The Word on the Street
home | background | illustrations | distribution | highlights | search & browse | resources | contact us

Broadside regarding the execution of James Henderson


This execution notice begins: 'The last Speech and dying Declaration of JAMES HENDERSON, late in Bainshole, who was executed at Aberdeen, on Friday the 29th day of October 1790, for the murder of Alexander Gillespie, Slater, and his body given to the Surgeons to be dissected.' This sheet was first printed in Aberdeen by James Chalmers and then reprinted in Glasgow.   

Henderson murdered Gillespie with an axe, when the latter called peacably at his house, asking for a drink. James Chalmers (1742-1810), the son of James Chalmers, enjoyed a full and varied career in the field of publishing. Although broadsides and chapbooks produced by him survive, he was also responsible for publishing religious volumes and story-books. He began business in 1764 and became a Company in 1771. He also went into the paper-mill business with his son-in-law. He eventually became embroiled in an inconclusive pamphlet war with George Forbes, a Dundonian advocate.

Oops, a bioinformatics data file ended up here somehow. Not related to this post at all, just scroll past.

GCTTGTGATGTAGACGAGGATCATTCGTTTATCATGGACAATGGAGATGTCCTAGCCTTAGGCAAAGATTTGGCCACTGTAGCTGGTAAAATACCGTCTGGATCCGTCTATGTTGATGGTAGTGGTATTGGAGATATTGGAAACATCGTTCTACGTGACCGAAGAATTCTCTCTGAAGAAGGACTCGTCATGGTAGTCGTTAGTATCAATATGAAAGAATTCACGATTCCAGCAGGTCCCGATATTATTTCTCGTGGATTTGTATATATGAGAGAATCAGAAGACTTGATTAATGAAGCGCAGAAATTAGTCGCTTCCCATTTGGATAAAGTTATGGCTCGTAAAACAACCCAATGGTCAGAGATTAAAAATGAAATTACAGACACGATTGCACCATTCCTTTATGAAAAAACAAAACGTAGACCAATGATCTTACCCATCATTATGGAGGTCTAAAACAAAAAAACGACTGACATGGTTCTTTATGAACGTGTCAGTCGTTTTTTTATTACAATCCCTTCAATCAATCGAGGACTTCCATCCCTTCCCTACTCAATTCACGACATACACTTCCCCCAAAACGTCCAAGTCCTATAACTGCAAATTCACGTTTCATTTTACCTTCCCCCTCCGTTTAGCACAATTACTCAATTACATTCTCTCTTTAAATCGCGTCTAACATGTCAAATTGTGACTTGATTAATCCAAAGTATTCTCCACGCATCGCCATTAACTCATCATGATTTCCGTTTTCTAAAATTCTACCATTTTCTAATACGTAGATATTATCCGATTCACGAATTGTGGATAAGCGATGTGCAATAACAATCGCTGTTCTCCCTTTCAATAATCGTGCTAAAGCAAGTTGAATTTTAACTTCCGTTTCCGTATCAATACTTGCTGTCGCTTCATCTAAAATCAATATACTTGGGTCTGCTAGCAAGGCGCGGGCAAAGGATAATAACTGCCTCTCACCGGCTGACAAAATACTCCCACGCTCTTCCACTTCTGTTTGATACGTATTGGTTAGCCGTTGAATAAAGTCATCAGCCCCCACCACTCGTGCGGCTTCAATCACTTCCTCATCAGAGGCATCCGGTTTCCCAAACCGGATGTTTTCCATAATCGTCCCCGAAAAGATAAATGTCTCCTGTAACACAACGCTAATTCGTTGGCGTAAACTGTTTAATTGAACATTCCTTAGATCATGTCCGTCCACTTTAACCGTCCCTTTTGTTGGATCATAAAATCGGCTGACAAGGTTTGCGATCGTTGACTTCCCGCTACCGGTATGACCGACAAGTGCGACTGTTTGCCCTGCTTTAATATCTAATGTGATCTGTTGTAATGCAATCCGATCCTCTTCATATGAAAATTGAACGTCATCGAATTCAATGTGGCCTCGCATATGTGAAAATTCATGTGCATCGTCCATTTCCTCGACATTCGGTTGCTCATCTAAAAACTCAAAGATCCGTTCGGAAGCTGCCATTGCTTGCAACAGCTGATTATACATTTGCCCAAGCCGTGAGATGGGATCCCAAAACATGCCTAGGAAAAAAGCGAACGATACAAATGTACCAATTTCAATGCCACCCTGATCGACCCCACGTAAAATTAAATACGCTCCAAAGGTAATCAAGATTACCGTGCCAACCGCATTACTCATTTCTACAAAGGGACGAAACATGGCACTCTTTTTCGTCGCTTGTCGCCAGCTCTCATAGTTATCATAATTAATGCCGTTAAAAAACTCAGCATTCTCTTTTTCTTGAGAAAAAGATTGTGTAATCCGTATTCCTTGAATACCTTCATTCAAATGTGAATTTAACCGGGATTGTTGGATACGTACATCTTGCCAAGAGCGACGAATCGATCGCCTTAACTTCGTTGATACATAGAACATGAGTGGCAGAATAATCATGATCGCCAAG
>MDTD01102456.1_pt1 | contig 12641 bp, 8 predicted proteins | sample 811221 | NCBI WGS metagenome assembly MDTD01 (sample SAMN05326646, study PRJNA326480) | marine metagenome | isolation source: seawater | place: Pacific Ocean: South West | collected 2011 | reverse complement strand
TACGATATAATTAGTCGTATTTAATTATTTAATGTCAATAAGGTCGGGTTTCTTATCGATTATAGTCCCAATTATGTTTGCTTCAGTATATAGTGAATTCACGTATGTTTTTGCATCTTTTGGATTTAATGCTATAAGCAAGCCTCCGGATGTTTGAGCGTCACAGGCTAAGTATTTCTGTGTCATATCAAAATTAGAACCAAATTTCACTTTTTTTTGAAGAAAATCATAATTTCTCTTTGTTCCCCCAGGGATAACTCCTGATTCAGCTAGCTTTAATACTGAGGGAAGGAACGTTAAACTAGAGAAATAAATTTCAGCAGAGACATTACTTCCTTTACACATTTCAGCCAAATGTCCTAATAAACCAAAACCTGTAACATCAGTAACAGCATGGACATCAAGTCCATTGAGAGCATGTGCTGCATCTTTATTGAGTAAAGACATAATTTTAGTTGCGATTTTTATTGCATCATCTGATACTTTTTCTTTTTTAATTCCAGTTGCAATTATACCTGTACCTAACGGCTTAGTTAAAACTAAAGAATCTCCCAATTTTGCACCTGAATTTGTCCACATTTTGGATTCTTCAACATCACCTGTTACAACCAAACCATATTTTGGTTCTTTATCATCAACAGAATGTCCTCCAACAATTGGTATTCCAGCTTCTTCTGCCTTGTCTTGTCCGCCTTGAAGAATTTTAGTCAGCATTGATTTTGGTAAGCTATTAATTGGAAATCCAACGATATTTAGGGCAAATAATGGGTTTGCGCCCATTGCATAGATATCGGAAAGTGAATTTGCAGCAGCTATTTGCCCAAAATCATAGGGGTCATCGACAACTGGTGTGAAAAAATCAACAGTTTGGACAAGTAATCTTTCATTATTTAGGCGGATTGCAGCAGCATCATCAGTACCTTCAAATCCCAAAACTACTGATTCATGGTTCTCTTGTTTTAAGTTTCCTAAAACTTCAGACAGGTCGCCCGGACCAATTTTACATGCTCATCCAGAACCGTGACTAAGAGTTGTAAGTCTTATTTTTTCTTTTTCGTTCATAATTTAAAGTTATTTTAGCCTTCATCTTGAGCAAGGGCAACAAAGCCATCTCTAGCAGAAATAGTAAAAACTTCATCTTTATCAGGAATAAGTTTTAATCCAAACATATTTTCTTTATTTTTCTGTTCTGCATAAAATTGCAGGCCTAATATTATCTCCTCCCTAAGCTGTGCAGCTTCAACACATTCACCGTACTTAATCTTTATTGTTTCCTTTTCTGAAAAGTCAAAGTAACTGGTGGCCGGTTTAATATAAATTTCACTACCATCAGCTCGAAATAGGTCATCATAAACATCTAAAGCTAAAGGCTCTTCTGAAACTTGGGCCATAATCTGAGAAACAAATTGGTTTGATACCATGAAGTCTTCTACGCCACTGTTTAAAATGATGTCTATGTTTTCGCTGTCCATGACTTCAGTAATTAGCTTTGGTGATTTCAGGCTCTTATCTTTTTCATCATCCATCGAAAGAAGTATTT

Reports recounting dark and salacious deeds were popular with the public, and, like today's sensationalist tabloids, sold in large numbers. Crimes could generate sequences of sheets covering descriptive accounts, court proceedings, last words, lamentations and executions as they occurred. As competition was fierce, immediacy was paramount, and these occasions provided an opportunity for printers and patterers to maximise sales.

previous pageprevious          
Date of publication: 1790   shelfmark: 6.365(104)
Broadside regarding the execution of James Henderson
View larger image

NLS home page   |   Digital gallery   |   Credits

National Library of Scotland © 2004

National Library of Scotland